De Gex, John Peter (DNB00)

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DE GEX, Sir JOHN PETER (1809–1887), law reporter, eldest son of John de Gex of Leicester Place, Middlesex, was of Swiss extraction, his father having settled in England about the beginning of the century. He graduated B.A. at Jesus College, Cambridge, in 1831, and proceeded M.A. in 1834. Having entered Lincoln's Inn on 4 Nov. 1831, he was called to the bar there on 30 Jan. 1835. His name first appears in the ‘Law List’ in 1837. For many years he had next to no practice, and devoted himself to reporting. In this work he collaborated with Basil Montagu [q. v.] and Edward Deacon, the result being the reports known by the names of Montagu, Deacon, and De Gex, three volumes of ‘Cases in Bankruptcy argued and determined in the Court of Review, and on Appeal before the Lord Chancellor,’ London, 1842–5, 8vo. In 1852 he published a volume of ‘Cases in Bankruptcy decided by the Court of Review, Vice-chancellor Knight-Bruce, and the Lord-chancellors Lyndhurst and Cottenham,’ reported by himself alone, London, 8vo. At the same time he was reporting cases in chancery, in conjunction with John Smale. The result of their joint labours was ‘Reports of Cases decided in the High Court of Chancery, by Knight-Bruce, V.C., and Parker, V.C.,’ 1849–1853, 5 vols. London, 8vo. He was associated with Steuart Macnaghten (who had previously been co-author of ‘Macnaghten and Gordon's Reports’) in the authorship of the reports of ‘Cases in the Court of Appeal in Chancery,’ known as ‘De Gex, Macnaghten, and Gordon's Reports,’ 1851–7, 8 vols. London, 8vo, a series continued after Mr. Macnaghten ceased to report in collaboration, first with Mr. H. Cadman Jones (‘De Gex and Jones's Reports,’ 1857–9, 2 vols. London, 8vo), then with both Mr. Cadman Jones and Mr. F. Fisher (‘De Gex, Fisher, and Jones's Reports,’ 1859–62, 4 vols. London, 8vo), and finally with Mr. Cadman Jones and Mr. R. Horton Smith, now Q.C. (‘De Gex, Jones, and Smith's Reports,’ 1863–5, 4 vols. London, 8vo). De Gex was called within the bar on 28 March 1865, in company with Joshua Williams and George Jessel, afterwards master of the rolls. On 19 April following he was elected a bencher of his inn. In 1867 De Gex published, in conjunction with Mr. R. Horton Smith, ‘Arrangements between Debtors and Creditors under the Bankruptcy Act, 1861,’ London, 8vo. The work consisted of a collection of precedents of deeds of arrangement, with an introduction and notes, and a digest of cases. A supplement appeared in 1868, and another in 1869. In 1871 De Gex became a director of the Legal and General Insurance Office, of which in 1867 he had been appointed auditor. For many years he had an extensive practice in bankruptcy, a kind of business which, while affording scope for refined reasoning, does not usually excite much general interest. A case, however, in 1869, in which he played a leading part, viz. that of the Duke of Newcastle (L. R. 5 Ch. App. 172), belongs as much to constitutional as to private law. The question was whether the Duke of Newcastle, not being engaged in trade, was exempt from the operation of the law of bankruptcy on the ground of his being a peer. The bankruptcy court held that he was exempt. The case was elaborately argued before the court of appeal, De Gex being the leading counsel for the appellant, Sir Roundell Palmer (now Lord Selborne) representing the duke. Lord-justice Giffard decided in favour of the appeal. In 1882 De Gex was elected treasurer of Lincoln's Inn, and in December of the same year he received the honour of knighthood on occasion of the opening of the new law courts. He had then recently retired from practice. De Gex married in 1880 Alice Emma, eldest daughter of Sir John Henry Briggs. He died on 14 May 1887 at his residence, 20 Hyde Park Square. He was buried on 19 May at Kensal Green cemetery.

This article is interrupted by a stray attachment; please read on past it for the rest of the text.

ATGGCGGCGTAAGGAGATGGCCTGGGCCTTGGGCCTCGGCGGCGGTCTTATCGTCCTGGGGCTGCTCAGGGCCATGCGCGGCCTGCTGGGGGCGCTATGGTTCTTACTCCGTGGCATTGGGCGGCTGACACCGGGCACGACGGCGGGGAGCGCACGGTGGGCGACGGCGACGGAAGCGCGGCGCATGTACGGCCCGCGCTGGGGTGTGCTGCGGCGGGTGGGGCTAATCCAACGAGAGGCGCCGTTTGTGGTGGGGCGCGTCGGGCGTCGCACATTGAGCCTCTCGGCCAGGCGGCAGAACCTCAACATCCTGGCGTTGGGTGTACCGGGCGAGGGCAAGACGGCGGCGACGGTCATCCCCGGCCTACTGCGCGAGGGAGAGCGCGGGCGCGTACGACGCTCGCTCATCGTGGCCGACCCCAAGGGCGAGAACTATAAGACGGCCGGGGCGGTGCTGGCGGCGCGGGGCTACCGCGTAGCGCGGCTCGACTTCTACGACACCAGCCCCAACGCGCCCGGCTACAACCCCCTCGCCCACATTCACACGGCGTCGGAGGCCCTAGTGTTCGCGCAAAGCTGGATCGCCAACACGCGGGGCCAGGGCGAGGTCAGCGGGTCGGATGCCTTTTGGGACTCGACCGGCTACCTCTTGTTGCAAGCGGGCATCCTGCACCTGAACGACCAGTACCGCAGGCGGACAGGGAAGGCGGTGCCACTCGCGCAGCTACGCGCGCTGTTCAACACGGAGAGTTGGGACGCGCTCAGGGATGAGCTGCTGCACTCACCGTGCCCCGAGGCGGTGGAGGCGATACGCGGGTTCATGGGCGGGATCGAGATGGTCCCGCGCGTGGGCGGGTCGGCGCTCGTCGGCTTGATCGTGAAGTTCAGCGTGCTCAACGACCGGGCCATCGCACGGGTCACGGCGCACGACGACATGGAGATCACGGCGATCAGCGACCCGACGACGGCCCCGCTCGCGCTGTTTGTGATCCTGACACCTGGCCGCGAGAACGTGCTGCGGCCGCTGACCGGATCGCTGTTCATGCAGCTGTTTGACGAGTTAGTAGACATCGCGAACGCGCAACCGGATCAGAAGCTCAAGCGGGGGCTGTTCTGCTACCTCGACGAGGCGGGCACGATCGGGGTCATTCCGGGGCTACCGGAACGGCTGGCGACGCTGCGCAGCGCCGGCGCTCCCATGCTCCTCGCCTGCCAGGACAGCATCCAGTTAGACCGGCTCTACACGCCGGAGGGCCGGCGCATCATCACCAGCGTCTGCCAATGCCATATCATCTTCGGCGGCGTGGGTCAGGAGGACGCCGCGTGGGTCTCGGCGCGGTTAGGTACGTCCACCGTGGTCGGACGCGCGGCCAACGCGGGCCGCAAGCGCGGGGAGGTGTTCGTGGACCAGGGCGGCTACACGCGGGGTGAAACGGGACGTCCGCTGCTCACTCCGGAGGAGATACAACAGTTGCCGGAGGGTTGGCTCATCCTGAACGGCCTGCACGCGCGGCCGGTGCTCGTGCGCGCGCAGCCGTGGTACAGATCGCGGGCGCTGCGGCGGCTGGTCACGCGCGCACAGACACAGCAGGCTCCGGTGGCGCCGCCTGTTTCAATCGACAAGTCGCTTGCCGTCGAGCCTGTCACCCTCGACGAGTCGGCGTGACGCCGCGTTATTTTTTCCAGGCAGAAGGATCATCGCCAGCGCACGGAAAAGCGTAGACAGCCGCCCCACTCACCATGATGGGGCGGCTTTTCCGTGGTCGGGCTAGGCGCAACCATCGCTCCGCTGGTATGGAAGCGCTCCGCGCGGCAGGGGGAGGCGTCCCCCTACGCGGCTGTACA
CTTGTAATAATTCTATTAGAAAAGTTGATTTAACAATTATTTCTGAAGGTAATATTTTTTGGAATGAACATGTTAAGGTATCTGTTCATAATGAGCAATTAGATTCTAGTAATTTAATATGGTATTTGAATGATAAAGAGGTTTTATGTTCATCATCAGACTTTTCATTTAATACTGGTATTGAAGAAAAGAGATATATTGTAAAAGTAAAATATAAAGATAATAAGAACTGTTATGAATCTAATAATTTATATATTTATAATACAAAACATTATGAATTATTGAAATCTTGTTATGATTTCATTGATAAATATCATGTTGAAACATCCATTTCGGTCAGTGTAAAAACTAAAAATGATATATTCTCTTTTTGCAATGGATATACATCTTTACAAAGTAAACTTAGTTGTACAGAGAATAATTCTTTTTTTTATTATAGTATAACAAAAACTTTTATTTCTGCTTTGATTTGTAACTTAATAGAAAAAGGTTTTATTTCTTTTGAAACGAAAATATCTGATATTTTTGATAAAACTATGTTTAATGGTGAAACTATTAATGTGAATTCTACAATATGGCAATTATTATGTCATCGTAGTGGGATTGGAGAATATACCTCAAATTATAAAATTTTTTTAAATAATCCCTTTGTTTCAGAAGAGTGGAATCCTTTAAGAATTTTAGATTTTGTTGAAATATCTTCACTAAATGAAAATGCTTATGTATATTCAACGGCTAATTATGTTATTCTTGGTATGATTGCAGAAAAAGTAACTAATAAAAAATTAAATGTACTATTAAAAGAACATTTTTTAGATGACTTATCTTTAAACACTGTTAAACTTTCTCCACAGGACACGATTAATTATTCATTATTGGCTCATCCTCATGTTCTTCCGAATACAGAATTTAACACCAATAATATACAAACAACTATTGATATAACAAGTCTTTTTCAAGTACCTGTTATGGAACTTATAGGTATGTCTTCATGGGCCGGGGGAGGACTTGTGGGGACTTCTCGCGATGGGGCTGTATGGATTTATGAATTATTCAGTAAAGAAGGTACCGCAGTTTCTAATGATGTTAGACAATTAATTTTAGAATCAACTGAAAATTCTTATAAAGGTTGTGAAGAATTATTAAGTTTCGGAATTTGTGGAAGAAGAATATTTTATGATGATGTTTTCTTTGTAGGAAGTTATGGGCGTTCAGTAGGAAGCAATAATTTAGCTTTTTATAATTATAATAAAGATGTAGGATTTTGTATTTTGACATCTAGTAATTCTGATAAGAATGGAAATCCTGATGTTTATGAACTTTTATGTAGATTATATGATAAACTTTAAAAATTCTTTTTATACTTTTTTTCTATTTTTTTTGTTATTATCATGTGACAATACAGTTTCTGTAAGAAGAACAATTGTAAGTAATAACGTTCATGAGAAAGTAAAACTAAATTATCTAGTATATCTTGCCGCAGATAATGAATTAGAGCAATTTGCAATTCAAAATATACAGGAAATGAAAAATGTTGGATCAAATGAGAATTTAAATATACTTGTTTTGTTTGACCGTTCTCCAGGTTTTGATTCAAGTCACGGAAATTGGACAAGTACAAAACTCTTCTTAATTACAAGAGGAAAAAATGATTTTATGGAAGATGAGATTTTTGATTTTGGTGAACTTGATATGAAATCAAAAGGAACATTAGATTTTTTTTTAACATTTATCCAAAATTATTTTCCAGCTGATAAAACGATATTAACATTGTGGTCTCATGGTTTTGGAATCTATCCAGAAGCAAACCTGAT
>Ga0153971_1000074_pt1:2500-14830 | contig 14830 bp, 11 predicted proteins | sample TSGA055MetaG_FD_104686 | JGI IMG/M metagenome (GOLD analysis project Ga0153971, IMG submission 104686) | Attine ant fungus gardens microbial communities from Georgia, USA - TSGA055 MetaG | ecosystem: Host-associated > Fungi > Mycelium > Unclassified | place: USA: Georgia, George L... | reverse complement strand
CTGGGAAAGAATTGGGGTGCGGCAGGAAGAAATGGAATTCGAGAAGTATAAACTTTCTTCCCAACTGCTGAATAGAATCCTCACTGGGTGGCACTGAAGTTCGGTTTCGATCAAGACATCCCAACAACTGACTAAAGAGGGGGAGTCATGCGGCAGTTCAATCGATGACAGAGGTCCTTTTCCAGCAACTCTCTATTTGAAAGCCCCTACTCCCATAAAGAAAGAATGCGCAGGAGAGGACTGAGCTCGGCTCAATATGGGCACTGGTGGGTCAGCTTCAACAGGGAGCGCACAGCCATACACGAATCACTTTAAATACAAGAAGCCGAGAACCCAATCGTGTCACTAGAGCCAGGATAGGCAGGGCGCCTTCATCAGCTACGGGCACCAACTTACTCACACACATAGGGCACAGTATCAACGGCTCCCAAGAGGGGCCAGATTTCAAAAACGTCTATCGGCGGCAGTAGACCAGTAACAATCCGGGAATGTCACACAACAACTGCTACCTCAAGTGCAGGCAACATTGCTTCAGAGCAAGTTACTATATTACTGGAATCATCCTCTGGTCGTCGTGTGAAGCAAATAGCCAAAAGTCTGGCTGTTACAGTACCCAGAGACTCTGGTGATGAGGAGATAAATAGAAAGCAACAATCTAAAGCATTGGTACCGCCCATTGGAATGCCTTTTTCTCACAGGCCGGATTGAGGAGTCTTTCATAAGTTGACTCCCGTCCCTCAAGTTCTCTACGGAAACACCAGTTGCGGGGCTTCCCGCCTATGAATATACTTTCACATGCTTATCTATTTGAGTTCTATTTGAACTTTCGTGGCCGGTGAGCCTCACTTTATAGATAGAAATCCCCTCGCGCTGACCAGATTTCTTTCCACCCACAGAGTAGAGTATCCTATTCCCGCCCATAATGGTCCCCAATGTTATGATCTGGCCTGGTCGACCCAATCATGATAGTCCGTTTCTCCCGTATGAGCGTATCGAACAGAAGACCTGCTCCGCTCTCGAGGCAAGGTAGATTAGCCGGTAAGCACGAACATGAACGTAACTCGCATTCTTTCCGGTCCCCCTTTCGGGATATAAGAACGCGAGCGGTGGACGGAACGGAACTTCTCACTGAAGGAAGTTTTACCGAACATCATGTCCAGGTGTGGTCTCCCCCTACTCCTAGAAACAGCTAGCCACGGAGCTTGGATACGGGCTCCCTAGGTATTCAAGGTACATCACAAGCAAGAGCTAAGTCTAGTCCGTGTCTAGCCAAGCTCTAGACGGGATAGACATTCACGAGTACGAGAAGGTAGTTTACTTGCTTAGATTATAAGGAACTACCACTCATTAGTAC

[Times, 18 May 1887; Law Times, 28 May 1887; Solicitors' Journal, 21 May 1887; Inns of Court Calendar, 1878; Foster's Men at the Bar; Brit. Mus. Cat.]

J. M. R.